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Laminate Countertop Installation Prices
Laminate countertops became popular in the U.S. after World War II. While they may not be as trendy today as granite or concrete, laminates remain a popular countertop option due to their affordability, easy upkeep, and customizable patterns. Whatever look you’re going for—from stone to metal to wood to decorative patterns—you can get it for less with laminate counters.
Laminate Countertop Basics
Kitchen and bathroom countertops have a significant impact on the livability and value of your home. Here’s what you should know about laminates if you’re thinking about using them for your remodel.
Laminate countertops have two main components: a composition wood (plywood or particle board) base and the laminate sheeting. Laminate sheets have a multi-layer construction consisting primarily of paper. In fact, even the design layer of the countertop is made of paper (in this case, high-quality photographic paper, onto which can be printed an infinite number of designs). To give laminate countertops their strength, manufacturers coat the paper in resins then heat and press it together into one solid sheet.
Laminate countertops can be purchased as prefabricated units (with the sheeting, edge treatment, and backsplash already attached to the wood base, an option that makes DIY installation a snap), or you can hire somebody to install the base layer and laminate sheeting separately. The latter option gives you more flexibility, as you can purchase any laminate surface made by any manufacturer. With prefabricated laminate countertops, you’re limited to the choices offered by retailers. Another option—professional installation as a DIY project (that is, installing the base and sheeting yourself) is possible, but not recommended (if you don’t know what you’re doing, it’s easy to damage the countertop). A simpler DIY solution is to have a fabricator custom build your countertop, which you can then install.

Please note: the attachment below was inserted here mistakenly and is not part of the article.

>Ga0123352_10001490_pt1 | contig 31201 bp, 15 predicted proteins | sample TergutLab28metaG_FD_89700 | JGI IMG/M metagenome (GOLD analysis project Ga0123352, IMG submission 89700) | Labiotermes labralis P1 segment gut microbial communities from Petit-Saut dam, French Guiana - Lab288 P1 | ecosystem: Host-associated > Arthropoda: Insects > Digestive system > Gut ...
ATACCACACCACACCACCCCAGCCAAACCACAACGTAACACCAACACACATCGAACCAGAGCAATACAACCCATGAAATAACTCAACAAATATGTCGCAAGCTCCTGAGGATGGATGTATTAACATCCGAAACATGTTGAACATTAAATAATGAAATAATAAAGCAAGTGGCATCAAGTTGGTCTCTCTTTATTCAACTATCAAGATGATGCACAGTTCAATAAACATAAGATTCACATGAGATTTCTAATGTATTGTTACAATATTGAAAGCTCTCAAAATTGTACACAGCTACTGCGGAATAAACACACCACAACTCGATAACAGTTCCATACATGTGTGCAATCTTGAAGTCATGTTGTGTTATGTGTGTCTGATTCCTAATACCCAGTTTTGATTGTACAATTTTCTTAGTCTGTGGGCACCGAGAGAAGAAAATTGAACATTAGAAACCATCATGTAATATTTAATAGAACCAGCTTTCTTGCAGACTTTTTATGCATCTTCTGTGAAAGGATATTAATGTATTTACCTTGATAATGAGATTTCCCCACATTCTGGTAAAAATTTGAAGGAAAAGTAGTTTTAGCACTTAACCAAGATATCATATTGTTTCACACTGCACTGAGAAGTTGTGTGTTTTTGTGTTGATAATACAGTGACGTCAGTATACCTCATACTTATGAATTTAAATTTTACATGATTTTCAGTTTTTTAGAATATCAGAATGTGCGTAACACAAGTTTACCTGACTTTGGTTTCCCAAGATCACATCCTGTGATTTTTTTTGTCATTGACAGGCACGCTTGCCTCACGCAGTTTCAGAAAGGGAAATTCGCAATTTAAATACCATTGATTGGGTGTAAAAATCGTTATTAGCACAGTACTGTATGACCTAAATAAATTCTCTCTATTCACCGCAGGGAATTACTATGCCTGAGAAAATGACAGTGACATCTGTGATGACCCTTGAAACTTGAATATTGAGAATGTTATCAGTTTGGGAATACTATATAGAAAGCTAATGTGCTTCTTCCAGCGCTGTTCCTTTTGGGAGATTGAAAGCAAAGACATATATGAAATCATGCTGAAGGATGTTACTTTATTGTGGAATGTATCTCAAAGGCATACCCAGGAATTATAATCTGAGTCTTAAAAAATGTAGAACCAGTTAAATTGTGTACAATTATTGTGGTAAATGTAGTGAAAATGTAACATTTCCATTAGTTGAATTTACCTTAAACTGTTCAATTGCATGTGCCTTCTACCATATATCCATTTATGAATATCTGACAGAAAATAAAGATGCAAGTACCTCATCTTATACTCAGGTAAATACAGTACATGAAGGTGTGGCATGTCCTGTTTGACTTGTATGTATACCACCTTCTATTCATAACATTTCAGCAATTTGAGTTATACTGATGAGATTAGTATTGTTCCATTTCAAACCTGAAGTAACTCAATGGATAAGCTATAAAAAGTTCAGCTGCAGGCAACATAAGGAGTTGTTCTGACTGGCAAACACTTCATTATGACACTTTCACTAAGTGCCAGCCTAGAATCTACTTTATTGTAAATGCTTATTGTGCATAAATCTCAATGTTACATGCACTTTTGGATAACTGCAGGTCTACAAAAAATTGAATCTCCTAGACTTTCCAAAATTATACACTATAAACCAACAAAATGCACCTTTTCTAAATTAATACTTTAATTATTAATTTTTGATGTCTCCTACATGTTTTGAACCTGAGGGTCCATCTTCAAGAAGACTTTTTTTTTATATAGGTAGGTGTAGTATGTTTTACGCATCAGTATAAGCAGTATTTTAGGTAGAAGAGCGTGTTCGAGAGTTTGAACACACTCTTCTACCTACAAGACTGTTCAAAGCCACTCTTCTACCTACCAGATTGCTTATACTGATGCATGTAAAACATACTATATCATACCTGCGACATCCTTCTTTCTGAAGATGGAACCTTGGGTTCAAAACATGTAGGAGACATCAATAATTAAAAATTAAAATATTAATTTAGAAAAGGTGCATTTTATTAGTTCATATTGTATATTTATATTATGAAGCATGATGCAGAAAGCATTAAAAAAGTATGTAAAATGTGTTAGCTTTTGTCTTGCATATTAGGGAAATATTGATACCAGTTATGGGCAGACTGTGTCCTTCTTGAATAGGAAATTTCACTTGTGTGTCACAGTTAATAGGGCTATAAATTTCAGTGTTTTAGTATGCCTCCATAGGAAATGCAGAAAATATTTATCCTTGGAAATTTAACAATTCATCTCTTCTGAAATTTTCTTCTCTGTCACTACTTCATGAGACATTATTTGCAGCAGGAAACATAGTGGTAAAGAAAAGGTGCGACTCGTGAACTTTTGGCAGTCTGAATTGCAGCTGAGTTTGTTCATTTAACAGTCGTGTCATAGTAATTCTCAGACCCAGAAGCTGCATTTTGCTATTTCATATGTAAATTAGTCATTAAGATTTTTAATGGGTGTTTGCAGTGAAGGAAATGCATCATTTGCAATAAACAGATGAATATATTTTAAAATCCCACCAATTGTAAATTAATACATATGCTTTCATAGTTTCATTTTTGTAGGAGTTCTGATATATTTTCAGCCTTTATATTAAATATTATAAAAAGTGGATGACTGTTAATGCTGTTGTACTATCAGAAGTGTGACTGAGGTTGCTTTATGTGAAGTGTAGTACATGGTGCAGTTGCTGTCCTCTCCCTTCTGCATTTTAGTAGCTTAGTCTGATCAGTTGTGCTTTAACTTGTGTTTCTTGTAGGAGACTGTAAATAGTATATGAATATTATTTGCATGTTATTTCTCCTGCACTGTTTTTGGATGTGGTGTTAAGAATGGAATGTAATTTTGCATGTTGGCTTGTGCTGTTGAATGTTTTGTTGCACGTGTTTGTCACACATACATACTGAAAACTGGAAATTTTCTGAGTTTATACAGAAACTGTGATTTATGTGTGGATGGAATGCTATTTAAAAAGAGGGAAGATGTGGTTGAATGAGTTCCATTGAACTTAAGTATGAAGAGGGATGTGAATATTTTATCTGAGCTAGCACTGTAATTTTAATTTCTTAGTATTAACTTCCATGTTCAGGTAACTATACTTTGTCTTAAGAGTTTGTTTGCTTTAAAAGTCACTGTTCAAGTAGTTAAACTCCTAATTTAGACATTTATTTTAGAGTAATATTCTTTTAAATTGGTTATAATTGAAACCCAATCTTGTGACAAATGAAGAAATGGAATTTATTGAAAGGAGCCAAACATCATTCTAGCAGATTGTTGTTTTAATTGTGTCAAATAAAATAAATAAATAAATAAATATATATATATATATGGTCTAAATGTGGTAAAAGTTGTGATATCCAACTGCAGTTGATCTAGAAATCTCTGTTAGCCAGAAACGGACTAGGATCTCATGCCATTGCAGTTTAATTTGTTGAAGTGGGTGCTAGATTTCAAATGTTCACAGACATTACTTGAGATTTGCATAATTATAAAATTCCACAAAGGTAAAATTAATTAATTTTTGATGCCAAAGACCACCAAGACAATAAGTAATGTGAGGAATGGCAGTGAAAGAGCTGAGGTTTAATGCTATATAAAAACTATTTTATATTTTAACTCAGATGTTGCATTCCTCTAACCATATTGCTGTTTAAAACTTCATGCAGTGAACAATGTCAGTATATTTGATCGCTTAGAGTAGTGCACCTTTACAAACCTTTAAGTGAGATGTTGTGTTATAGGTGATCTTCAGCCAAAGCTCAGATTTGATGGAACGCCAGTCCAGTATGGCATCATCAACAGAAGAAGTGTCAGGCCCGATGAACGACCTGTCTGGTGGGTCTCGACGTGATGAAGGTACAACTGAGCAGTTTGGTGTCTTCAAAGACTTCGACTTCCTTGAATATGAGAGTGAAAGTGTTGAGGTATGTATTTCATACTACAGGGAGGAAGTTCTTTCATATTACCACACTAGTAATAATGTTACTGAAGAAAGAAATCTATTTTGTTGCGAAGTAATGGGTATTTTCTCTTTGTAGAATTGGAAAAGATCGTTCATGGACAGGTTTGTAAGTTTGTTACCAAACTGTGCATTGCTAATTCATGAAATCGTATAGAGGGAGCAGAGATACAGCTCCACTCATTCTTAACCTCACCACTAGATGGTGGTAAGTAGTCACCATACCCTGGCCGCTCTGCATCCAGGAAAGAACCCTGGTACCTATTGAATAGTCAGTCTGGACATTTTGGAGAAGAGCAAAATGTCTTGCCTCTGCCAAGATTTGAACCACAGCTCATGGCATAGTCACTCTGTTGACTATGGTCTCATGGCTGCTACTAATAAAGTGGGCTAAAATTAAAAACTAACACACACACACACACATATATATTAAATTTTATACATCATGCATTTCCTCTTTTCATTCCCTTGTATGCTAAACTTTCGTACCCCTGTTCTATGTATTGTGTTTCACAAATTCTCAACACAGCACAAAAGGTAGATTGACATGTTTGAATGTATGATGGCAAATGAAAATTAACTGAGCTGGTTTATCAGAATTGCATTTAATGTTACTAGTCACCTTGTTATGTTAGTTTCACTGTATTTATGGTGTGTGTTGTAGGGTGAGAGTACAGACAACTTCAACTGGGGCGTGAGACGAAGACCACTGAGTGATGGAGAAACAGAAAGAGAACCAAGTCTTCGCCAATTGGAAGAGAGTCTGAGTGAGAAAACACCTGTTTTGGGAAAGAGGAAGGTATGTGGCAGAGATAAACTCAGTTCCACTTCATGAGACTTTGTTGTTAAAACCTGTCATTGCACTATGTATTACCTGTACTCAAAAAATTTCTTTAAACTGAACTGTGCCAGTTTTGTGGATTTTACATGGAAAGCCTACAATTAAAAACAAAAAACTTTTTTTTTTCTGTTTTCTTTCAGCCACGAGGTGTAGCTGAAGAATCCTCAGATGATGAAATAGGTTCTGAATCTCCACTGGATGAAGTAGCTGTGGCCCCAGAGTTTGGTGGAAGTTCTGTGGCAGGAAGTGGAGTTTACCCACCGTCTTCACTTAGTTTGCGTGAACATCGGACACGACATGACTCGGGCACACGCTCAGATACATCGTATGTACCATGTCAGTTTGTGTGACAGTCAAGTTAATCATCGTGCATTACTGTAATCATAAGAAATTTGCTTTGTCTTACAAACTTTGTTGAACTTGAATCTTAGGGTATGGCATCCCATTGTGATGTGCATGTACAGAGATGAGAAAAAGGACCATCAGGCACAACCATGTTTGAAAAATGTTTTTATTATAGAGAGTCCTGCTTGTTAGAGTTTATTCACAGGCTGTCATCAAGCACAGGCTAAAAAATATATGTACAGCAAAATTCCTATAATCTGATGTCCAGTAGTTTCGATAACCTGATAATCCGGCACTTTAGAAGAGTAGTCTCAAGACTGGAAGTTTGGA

Laminates resist heat, staining, moisture, abrasions, and impacts well. Care should be taken, however, to protect laminate countertops from scorches (hot pots and pans) and scratches (knives and rough scrubbers). Light colors, textured finishes, and matte finishes are better at hiding marks than dark colors and glossy finishes. To avoid seams—which can trap moisture and bacteria—opt for post-formed laminate. This type of laminate countertop has a continuous surface (no seams on the front edge or between the backsplash and countertop). Limited post-form designs are available off the shelf. You can also custom order post-formed laminate tops.
Because laminates can’t be repaired, you should always use trivets/hot plates under pots and pans and a cutting board for food preparation. For daily cleanup, use mild soap and water.
Today’s laminates are available not only in hundreds of colors and patterns, but also in more durable and beautiful configurations. Premium laminates resist wear and tear much more than standard laminates. Some also have improved design layers that accurately capture the breadth and depth of natural stone. Homeowners who are interested in next-generation laminates should take a look at Formica 180FX and Wilsonart HD.
Laminate Countertop Average Costs
- Laminates are known for their low cost. They start at around $10 to $20 per square foot installed (or $600 to $1,200 for 60 square feet of counterspace). Premium laminates, however, can cost more than twice as much ($25 to $50 per square foot installed; $1,500 to $3,000 for 60 square feet). Other options, including custom edging and installing a new sink, will increase the project cost. Actual pricing will also depend on the materials chosen, the countertop size and layout, local labor and material cost, and more.
- Taking the DIY approach can cut your costs considerably. Laminate sheeting can cost as little as $1 to $4 per square foot, while prefabricated laminate countertops typically run $15 to $30 per linear foot.